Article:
Secrets American Political Thought A Norton Anthology
Bridging the gap between historical, empirical, and theoretical research, is the only journal dedicated exclusively to the study of American political thought.
The following course will provide an introduction to American Political Thought through an examination of these ambiguities and contestations. We will trace the development of American Democracy through the debates and dialogues that advanced and challenged the very grounds upon which the country was founded. The course begins with an exploration of the multiple and competing philosophical traditions that influenced the founding of the country including liberalism, Puritanism, and the often ignored Native American Indians. Part II examines the practice of democracy in America focusing on the late days of antebellum America through the beginning of the 20th century, a tumultuous time in which the lofty rhetoric of the Declaration of Independence and the Bill of Rights began to take on new meaning. While the course is rooted in the historical circumstances of the founding and re-founding of America, students are highly encouraged to draw parallels between historical readings and the contemporary political environment.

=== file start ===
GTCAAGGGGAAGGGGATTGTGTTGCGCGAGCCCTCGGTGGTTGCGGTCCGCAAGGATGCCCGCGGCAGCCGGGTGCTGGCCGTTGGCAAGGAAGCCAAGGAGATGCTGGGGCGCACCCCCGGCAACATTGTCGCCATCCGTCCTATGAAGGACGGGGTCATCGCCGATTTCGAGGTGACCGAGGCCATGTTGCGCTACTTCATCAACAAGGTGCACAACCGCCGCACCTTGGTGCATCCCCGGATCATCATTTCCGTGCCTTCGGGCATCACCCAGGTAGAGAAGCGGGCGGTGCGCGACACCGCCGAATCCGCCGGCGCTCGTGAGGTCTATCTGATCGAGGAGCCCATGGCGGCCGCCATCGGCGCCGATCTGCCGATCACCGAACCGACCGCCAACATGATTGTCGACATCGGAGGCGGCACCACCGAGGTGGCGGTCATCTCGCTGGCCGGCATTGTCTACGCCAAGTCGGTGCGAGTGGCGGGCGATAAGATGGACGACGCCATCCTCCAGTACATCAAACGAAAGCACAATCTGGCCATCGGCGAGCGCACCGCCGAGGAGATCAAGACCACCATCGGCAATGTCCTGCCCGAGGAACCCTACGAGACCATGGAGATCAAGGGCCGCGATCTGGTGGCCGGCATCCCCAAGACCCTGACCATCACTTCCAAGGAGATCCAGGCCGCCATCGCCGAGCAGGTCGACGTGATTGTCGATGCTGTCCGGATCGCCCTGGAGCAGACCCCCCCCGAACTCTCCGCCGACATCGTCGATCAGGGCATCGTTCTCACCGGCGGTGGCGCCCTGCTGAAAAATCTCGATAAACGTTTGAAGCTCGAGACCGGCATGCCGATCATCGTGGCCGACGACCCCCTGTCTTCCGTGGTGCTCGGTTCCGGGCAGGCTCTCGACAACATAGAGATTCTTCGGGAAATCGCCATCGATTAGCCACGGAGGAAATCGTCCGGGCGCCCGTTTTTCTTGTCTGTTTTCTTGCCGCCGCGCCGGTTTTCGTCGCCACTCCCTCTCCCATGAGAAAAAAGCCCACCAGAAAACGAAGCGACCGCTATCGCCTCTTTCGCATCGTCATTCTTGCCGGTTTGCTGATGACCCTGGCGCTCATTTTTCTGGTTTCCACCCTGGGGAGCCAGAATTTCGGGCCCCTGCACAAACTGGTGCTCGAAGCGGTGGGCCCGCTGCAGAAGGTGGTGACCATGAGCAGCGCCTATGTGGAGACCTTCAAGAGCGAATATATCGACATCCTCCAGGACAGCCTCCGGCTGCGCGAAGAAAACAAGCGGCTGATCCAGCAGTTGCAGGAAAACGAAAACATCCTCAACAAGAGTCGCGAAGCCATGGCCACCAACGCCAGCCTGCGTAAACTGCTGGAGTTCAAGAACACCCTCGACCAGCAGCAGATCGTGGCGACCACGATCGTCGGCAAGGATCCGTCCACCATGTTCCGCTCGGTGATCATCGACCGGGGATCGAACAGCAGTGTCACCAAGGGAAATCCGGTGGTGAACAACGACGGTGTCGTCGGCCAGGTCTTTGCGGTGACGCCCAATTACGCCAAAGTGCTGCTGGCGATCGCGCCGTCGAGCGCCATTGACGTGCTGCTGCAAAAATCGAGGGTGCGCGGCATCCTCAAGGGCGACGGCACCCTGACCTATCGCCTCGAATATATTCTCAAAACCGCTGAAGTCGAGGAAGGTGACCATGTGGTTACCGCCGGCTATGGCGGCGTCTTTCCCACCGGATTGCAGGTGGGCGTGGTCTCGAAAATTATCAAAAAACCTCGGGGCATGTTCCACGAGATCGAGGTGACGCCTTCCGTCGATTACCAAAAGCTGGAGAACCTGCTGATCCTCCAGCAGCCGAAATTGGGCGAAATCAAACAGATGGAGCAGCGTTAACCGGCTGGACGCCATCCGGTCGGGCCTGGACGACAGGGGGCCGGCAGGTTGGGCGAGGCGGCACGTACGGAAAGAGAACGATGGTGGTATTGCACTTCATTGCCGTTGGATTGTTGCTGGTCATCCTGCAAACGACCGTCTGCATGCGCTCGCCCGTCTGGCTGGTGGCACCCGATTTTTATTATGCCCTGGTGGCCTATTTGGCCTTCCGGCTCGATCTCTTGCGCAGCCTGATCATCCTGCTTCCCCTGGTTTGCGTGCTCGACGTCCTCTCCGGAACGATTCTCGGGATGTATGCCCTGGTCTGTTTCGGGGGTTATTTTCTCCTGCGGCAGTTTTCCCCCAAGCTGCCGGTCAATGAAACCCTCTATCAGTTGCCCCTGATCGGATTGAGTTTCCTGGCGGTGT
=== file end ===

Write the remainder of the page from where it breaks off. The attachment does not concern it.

Before turning to the Constitutional Convention, it is important to note that the Framers of the document were entering uncharted territory. The early objections of some Convention delegates notwithstanding, they were gathering not to make minor adjustments to a flawed confederal government, but to create an entirely new form of government. As they did so, they expanded a growing body of knowledge collectively known as American Political Thought. With roots in the writings of numerous "Old World" authors and in the experiences of the colonies before and after the war, the concepts and precepts the Framers brought to Philadelphia with them were at the same time deeply philosophical yet utterly practical; thousands of years old, but as new as the sunrise that dawned on the delegates as they arrived to participate in the Convention.This paper should be 7-8 pages. You should use it to reflect on the whole course and draw some conclusions about the contours and development of American political thought. I am leaving it to you to formulate a precise question and thesis. It may be helpful to consider the following questions: Are American political traditions fundamentally liberal, as Hartz contended? Are there any persistent themes in American political thought? Has American political thought changed substantially since the founding? Are there any fundamental defects in American political traditions that need to be rectified? The purpose of these papers is to achieve and demonstrate a good understanding of the texts, to develop your own critical insights into American political thought, and to hone your reading and writing skills until you are the envy of all your peers. American Political Thought: Readings and Materials presents a diverse collection of writings, speeches, judicial opinions, and other political documents, offering an introduction to the controversies and disputes that have mobilized Americans since the first settlements in North America. Ranging from the Colonial era to the present day-and featuring both traditional readings and lesser-known documents-this reader takes a historical approach that helps students see how political, economic, and social conditions led to the development of specific political ideas. Each chapter includes a substantial introduction and each reading is enriched by headnotes and discussion questions.